New Recommendations Could Improve Eyewitness Testimony
ROBERT SIEGEL, HOST:
An eyewitness identification of a suspect at one time seemed to be solid evidence to take to court. But scientific studies of the vagaries of human memory and DNA exonerations have shown how often they can be wrong. The National Academy of Sciences reviewed 30 years of research into the subject and recently issued new recommendations for police and court procedures. Professor Brandon Garrett of the University of Virginia Law School took part in that review and joins us. Welcome to the program.
BRANDON GARRETT: Thank you. Thank you so much for having me.
SIEGEL: Is it fair to say that one way of summing up what the National Academy of Sciences wants from, say, a lineup or an identification from a photo array is it should be conducted as if it were a scientific experiment?
GARRETT: Yes. I think just like in an experiment, the National Academy recommends that the person administering the lineup not know the answer or not be able to convey the answer to the person taking the test. And so having the lineup be blind is one of the most important recommendations.
SIEGEL: So you wouldn't want to have the police officer running the lineup know whether it's number two or number five that's the correct answer?
GARRETT: Yeah. What the researchers have found is that people are really powerful nonverbal communicators, even through gestures or just the tone of their voice. The other aspect of it is that the eyewitness is going to be looking to the police officer for reassurance. It's stressful to be making this momentous potential identification of a suspect. They want to know that they're doing OK, and they'll be looking to the police officer for confirmation.
SIEGEL: Another recommendation deals with recording the identification of the suspect.
GARRETT: Yeah, so if you have a clear documentation of what happened, then you know - how quickly did the eyewitness make a choice? And what did they say when they were asked how confident were they? Did they act with a lot of hesitation? Traditionally, it was either written down as an identification or not, and you'd sign your name next to the photograph you picked.
SIEGEL: How many cases of exonerated defendants have you found in which there was an eyewitness identification that evidently persuaded somebody in the courtroom that it was accurate?
GARRETT: I studied the first 250 DNA exonerations in this country. And over three quarters of them involved eyewitnesses who made mistakes. And in fact, many of those cases involved multiple eyewitnesses who all made the same mistake. Many of those identifications were also cross-racial, which is also what the social scientists would predict. It's harder for people to identify faces cross-race.
SIEGEL: Now, these recommendations are addressing problems that aren't novel, or the research isn't novel. How common are best practices if we were to look from one jurisdiction to another around the country?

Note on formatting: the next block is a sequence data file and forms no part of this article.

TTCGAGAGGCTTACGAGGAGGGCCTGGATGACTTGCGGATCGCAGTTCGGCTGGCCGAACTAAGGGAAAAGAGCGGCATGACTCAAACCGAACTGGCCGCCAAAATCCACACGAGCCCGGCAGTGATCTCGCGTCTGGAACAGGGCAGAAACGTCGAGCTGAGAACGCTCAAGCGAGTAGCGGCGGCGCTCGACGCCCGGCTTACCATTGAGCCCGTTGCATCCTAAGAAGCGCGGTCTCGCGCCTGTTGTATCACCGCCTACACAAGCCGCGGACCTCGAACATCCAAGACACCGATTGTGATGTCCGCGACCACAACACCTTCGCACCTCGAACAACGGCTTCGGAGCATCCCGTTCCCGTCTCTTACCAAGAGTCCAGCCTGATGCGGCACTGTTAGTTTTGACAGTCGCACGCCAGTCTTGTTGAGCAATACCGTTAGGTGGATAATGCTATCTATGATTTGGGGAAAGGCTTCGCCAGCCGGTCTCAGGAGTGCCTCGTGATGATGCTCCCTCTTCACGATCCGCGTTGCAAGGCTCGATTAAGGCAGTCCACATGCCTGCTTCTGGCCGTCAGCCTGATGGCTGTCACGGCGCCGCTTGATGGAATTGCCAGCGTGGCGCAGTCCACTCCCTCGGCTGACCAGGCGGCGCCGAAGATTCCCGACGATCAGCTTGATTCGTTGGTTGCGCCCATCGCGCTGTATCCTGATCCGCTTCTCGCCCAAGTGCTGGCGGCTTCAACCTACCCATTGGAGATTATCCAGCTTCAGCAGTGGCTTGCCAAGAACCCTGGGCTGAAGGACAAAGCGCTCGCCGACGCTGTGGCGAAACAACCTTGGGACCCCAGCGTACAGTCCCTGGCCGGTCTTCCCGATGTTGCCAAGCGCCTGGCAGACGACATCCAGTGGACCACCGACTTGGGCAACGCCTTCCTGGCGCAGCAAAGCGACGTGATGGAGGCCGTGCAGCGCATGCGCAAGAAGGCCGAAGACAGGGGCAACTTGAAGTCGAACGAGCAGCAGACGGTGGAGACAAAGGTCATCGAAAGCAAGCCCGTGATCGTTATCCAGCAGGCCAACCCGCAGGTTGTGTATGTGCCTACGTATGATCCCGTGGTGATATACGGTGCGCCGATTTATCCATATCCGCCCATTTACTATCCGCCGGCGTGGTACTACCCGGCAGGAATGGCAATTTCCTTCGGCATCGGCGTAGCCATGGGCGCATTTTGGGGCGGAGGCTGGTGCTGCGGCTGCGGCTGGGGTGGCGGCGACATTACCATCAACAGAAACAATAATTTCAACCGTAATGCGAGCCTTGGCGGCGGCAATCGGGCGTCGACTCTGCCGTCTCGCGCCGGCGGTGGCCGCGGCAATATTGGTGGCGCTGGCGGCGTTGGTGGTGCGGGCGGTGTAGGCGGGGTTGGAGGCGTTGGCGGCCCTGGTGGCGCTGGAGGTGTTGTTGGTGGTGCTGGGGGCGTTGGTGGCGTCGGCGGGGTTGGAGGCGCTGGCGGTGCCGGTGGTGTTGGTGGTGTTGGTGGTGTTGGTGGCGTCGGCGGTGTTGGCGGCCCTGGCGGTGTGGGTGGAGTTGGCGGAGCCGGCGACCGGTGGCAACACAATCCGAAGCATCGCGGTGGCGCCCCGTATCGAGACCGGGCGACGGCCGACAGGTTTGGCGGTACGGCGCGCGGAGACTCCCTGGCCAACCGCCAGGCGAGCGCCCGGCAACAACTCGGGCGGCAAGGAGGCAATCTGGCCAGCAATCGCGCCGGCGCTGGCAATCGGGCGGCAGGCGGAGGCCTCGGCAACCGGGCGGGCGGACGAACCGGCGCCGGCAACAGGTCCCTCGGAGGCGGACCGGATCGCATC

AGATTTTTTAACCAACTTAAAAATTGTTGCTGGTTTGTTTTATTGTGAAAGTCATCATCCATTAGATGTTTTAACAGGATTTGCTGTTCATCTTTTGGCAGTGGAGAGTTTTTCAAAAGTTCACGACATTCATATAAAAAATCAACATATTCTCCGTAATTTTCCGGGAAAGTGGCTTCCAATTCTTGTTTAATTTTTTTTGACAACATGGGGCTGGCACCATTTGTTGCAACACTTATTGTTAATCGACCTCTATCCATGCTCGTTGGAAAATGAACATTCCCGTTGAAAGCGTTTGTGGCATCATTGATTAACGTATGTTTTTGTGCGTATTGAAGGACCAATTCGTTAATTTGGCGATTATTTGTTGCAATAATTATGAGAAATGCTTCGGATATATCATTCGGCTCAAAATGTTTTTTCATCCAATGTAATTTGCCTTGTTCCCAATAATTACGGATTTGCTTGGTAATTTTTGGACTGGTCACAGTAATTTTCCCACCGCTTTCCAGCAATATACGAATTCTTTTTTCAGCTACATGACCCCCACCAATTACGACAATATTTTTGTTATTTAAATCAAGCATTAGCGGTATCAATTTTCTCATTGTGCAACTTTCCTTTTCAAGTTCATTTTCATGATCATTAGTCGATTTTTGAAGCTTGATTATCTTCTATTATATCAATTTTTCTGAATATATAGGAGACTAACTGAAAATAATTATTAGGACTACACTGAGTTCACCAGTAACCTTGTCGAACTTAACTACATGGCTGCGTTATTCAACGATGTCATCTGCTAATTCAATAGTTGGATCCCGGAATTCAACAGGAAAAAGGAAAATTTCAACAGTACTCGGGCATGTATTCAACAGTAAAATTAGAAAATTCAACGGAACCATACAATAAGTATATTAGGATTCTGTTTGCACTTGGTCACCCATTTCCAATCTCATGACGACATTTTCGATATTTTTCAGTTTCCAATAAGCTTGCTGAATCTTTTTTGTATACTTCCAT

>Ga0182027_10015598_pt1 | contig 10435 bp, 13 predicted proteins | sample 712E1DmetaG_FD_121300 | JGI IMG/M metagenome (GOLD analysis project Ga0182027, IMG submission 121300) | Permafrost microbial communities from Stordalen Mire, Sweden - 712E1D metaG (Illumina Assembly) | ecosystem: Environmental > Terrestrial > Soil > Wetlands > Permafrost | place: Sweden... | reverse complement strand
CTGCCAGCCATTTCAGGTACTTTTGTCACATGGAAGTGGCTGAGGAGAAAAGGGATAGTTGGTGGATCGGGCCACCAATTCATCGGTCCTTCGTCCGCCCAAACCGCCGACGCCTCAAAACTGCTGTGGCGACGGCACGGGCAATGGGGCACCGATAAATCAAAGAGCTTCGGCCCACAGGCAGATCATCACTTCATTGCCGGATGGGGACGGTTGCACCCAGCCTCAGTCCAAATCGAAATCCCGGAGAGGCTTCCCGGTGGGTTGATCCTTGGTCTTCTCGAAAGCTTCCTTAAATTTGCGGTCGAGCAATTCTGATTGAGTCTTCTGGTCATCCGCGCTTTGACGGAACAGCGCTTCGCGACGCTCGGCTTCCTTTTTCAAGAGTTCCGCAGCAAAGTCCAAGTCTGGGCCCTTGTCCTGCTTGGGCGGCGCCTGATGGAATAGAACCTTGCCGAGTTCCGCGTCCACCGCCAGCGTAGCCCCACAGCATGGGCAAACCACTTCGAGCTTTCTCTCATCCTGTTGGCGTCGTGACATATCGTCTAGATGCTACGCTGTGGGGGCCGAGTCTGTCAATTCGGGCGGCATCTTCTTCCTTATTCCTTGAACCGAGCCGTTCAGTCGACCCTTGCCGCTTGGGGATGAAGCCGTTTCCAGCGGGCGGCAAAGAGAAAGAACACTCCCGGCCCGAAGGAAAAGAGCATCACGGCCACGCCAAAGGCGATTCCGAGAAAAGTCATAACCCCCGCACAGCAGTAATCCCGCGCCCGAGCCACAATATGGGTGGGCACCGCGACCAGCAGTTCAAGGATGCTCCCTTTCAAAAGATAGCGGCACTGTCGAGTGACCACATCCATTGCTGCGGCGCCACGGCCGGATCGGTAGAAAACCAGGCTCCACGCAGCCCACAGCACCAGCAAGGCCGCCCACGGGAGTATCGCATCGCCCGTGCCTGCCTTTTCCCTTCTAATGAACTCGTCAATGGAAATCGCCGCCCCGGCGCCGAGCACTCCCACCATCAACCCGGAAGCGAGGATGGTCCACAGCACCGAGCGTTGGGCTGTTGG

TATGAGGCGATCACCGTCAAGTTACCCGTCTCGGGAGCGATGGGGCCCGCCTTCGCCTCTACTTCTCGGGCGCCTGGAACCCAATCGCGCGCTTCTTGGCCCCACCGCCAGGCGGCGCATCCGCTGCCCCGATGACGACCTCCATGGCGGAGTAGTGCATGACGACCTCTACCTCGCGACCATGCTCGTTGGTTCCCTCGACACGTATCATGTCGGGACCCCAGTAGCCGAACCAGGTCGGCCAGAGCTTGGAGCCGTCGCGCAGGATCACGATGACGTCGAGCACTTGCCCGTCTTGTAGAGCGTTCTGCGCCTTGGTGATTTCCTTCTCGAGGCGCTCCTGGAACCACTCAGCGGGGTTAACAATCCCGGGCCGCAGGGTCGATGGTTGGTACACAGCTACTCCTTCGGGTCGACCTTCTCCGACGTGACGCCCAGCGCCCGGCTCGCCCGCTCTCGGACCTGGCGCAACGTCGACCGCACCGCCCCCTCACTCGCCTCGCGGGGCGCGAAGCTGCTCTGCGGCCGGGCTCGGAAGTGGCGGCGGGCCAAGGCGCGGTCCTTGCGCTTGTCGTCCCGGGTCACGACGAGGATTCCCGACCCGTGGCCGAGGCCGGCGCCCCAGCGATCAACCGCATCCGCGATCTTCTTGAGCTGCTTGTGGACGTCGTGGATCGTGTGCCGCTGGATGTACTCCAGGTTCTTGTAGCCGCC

GARRETT: You know, there are some states that require statewide that good lineup procedures be used. But for the most part, you have police departments doing lineups the way they did 20 or 30 years ago. We have seen many more states each year have legislation introduced on this topic. Judges have become much more open to bringing in experts to explain eyewitness memory. So slowly but surely, we are seeing a real change. But it's awfully slow when you consider that this research has been quite active since the 1970s.
SIEGEL: Professor Garrett, I want you to describe a distinction that you've made in writing about the law. You've written about two different kinds of evidence or testimony that involves an eyewitness identification. One of them is the evidence that happened at the lineup or the photo array ID, which is introduced in evidence. The other one is when the witness is asked, and do you see the man who attacked you sitting in this courtroom? Yes, I do. It's that man sitting over there - the Perry Mason moment. The two moments are treated differently, I gather.
GARRETT: Well, in court - there's normally not a lineup in the courtroom, so you see the guy sitting at the defense counsel's table next to his or her lawyer. It's not a real test of the eyewitness's memory, but it's incredibly dramatic. You know, in these DNA exonerees' trials, it was often saved for the very end of the prosecutor's direct examination. You know, can you - do you see that person in the courtroom? And are you sure? So it's incredibly dramatic, but everyone knows that it's drama. What's much more important is what did this witness say when they were looking at an experiment where there were choices?
And what I found in these innocent people's cases is that often at trial they were completely confident. That's the one. That's him or his twin brother. I'm a hundred percent sure. I'm a hundred twenty percent sure even. But when they were confronted with those lineups initially at the police station, they really couldn't make a choice very easily.
And that just goes to show how confidence can really increase over time. It's easy to do it in the courtroom and look really convincing, but what the jury really needs to hear about is how sure was this person when they first looked at the images or the people in the lineup?
SIEGEL: Professor Garrett, thank you very much for talking with us today.
GARRETT: Oh, thank you so much for having me.
SIEGEL: That's Professor Brandon Garrett of the University of Virginia Law School who took part in a National Academy of Sciences review of research into memory and eyewitness identification. Transcript provided by NPR, Copyright NPR.